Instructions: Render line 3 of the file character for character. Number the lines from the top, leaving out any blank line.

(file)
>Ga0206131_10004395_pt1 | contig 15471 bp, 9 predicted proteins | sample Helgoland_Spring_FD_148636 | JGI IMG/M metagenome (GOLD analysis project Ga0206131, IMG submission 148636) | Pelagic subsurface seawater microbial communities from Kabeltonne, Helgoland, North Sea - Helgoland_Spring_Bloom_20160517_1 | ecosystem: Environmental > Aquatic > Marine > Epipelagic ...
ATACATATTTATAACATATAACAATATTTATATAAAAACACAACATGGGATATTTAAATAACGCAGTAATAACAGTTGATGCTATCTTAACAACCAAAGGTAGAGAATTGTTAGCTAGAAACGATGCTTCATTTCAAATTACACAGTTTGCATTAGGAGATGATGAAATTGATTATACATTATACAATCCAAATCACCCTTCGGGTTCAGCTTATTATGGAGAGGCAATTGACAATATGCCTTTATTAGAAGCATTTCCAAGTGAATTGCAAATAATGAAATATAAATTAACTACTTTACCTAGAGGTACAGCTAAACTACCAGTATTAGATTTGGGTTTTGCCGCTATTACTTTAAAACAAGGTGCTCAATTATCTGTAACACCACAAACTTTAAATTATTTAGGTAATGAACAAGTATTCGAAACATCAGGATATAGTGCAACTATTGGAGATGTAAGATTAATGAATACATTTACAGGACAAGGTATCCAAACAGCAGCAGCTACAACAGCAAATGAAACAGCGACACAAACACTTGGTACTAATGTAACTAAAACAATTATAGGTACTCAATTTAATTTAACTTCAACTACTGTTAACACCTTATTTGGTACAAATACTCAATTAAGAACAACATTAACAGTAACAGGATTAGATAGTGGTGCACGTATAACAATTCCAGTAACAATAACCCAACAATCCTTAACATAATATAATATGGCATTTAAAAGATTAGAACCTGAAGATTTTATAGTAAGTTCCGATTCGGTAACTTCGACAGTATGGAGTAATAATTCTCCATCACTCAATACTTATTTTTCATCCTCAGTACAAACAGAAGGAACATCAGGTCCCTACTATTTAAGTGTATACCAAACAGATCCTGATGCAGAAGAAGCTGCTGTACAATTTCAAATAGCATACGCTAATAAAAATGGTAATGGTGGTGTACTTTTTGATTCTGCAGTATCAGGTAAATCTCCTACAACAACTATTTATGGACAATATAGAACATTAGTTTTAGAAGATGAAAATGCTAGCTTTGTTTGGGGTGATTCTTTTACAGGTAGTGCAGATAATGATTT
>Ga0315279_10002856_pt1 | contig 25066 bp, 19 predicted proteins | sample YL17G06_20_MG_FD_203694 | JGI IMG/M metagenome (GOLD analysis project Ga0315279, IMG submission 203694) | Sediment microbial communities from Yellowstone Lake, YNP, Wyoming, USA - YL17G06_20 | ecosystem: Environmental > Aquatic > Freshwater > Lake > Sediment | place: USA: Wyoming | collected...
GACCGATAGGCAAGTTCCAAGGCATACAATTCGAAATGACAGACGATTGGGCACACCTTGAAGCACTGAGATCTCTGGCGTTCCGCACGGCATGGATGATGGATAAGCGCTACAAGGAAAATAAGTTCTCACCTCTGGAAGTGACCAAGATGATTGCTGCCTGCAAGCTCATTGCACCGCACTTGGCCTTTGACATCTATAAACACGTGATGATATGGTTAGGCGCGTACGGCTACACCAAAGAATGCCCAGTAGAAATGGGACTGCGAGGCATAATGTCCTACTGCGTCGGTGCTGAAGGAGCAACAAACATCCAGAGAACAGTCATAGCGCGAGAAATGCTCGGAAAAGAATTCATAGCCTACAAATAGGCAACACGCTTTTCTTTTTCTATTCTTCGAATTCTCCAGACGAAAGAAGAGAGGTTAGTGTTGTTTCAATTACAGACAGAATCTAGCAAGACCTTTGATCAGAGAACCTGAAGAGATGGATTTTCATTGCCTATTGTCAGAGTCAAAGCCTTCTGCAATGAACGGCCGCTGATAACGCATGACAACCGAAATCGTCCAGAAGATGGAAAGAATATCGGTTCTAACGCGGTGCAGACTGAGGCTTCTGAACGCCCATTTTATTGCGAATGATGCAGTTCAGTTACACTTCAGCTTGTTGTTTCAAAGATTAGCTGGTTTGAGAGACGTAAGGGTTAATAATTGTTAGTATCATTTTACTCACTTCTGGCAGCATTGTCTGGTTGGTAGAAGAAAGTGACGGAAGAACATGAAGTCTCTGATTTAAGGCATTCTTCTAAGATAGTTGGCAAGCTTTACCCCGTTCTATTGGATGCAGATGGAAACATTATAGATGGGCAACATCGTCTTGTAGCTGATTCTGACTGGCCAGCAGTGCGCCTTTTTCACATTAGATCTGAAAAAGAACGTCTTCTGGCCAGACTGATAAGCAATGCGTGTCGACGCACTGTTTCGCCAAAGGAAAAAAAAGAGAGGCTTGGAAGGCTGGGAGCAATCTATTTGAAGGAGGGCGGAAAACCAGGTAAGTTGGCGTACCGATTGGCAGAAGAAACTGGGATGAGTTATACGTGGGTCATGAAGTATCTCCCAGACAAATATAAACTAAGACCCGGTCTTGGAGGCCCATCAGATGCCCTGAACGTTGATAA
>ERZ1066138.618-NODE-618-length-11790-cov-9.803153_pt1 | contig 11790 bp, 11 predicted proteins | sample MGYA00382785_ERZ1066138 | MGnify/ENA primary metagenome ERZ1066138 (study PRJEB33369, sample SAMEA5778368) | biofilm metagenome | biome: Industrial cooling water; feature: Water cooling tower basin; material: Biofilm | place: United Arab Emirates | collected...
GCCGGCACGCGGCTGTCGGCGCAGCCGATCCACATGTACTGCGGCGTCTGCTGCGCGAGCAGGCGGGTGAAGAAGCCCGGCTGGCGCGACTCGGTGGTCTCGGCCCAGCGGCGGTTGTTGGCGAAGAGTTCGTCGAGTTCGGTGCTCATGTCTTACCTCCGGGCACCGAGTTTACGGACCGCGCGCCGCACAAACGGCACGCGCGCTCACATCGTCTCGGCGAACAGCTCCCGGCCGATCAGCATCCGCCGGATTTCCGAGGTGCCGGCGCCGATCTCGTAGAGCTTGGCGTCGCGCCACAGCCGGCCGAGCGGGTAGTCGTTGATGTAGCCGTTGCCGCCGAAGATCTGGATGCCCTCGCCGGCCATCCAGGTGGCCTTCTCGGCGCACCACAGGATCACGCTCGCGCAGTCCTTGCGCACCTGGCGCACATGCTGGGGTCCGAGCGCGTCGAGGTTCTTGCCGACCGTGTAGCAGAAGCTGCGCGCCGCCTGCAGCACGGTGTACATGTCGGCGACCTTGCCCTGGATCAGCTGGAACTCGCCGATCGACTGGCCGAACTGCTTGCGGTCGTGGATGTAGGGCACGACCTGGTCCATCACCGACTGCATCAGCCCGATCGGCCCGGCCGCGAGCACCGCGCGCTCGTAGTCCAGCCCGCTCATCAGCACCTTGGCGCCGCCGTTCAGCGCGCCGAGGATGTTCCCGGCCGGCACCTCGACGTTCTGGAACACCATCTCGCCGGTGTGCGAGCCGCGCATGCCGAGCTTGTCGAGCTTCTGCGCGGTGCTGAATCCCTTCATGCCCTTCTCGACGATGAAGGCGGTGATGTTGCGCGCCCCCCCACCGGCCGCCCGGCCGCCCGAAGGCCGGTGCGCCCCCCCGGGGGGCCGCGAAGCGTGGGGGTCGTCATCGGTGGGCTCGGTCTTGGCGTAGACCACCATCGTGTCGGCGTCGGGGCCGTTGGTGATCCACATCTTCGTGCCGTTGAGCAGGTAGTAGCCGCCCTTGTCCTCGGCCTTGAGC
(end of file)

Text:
>Ga0315279_10002856_pt1 | contig 25066 bp, 19 predicted proteins | sample YL17G06_20_MG_FD_203694 | JGI IMG/M metagenome (GOLD analysis project Ga0315279, IMG submission 203694) | Sediment microbial communities from Yellowstone Lake, YNP, Wyoming, USA - YL17G06_20 | ecosystem: Environmental > Aquatic > Freshwater > Lake > Sediment | place: USA: Wyoming | collected...